The shape memory alloy is triggered by temperature, and works by using thermal memory in a tube to move and function as an actuator. Upon being heated, the alloy would activate a twisting motion in the tubes, which ultimately moves the wing's outer portion up or down.
NASA Glenn, which developed the initial alloy material, worked closely with Boeing to be able to use the alloy with an actuator in flight.
"The performance of this new alloy that we developed between NASA and Boeing really showed outstanding performance," said Jim Mabe, Technical Fellow with Boeing Research and Technology. "From the time we started initial testing here at Boeing, up to the flight tests, the material behaved consistently stable, and showed a superior performance to previous materials."
To test the technology, NASA turned to Area-I to operate a remotely-controlled flight testbed called Prototype Technology-Evaluation Research Aircraft, or PTERA. PTERA was designed and built by Area-I, which was also involved in the design and integration of a shape memory alloy-actuated, wing-folding mechanism for the aircraft. The small-scale UAV features extensive flight instrumentation that is ideal for gathering data on SAW, as well as the ability to accommodate newly-designed wings for testing. Area-I personnel also conducted flight operations for the test, allowing NASA and Boeing to focus on the research during the flights.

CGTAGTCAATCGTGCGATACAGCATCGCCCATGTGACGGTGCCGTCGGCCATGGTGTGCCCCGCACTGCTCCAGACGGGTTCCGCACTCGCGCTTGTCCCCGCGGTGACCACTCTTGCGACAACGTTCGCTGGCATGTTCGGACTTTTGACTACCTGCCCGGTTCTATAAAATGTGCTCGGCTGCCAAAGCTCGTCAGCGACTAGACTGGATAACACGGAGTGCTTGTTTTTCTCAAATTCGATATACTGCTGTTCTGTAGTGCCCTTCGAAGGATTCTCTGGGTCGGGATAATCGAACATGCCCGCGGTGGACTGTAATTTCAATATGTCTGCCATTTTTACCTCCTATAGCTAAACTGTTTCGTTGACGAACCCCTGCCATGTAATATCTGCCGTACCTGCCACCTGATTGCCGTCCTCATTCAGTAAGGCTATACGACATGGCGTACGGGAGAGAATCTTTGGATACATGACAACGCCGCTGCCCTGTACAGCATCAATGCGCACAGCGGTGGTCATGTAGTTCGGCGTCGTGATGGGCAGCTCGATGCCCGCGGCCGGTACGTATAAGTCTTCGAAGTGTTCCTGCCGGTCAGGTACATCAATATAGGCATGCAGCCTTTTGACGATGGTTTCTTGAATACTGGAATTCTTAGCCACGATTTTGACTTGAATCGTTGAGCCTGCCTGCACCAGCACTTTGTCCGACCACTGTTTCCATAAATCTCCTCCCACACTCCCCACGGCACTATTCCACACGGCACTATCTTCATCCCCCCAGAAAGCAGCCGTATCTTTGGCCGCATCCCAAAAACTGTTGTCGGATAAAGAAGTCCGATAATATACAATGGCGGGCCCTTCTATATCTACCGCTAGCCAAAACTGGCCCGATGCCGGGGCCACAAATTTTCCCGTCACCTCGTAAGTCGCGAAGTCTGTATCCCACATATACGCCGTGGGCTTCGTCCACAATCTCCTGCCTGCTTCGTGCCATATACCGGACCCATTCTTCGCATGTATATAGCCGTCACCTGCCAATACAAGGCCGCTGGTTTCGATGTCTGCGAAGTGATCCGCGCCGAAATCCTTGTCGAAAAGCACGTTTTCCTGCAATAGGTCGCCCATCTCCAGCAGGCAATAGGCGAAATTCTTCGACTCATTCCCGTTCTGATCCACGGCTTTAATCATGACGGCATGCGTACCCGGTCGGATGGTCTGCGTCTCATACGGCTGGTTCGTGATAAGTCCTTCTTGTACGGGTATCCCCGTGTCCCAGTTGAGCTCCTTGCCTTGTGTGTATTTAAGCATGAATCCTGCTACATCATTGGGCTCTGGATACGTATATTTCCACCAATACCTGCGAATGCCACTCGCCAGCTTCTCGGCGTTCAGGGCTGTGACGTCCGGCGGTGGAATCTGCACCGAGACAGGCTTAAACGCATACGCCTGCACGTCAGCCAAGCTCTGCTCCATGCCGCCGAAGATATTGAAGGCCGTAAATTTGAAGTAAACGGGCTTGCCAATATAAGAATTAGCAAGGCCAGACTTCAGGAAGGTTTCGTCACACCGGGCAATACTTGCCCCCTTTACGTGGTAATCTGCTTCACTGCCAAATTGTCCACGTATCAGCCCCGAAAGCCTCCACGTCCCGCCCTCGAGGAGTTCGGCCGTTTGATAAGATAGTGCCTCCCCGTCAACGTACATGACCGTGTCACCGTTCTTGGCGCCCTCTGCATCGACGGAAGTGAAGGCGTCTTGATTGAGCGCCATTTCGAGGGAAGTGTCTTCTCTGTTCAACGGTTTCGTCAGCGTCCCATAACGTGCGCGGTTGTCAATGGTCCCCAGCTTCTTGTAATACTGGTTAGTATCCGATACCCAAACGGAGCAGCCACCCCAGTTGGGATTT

"PTERA was developed as a flying laboratory, and was used in this flight series to host the SAW experiment," said Area-I Chief Executive Officer Dr. Nicholas Alley. "The intentional, in-flight actuation of the outboard wing panels was a historic event, made all the more special as it took place over Rogers Dry Lake, where so much aviation history has been written."
Including a pair of system safety check flights, the SAW test flights were conducted over a two-day period. PTERA took off from the Rogers Dry Lake at Edwards Air Force Base with its wings at a level, zero-degree deflection. The testbed was flown in a large "racetrack" pattern, providing long legs of flight in which the necessary maneuvers for the research could be done. During these maneuvers, onboard controllers heated and cooled the SAW actuators, folding the wing panels to different angles between zero and 70 degrees.
For the first two flights, the wing tips were rigged to fold downward, while later flights featured rearranging the hardware to achieve 70-degree upward deflection. Wing-folding maneuvers were achieved in flight within three minutes each.
Follow-on SAW flights are planned for as early as summer 2018 that will expand the functionality of the SAW system, to be able to fold wings 70 degrees both up and down in a single flight. Tests are also expected to take place at Glenn, where engineers are working to scale up the technology flown on PTERA to be used on the wing of an F-18.
"We put the SAW technology through a real flight environment, and these flights not only proved that we can fly with this technology, but they validated how we went about integrating it," commented Moholt. "We will use the data from these flights to continue to improve upon the actuation system, including speed and smoothness of actually folding the wings, and we'll apply them as we get ready to fly again in 2018."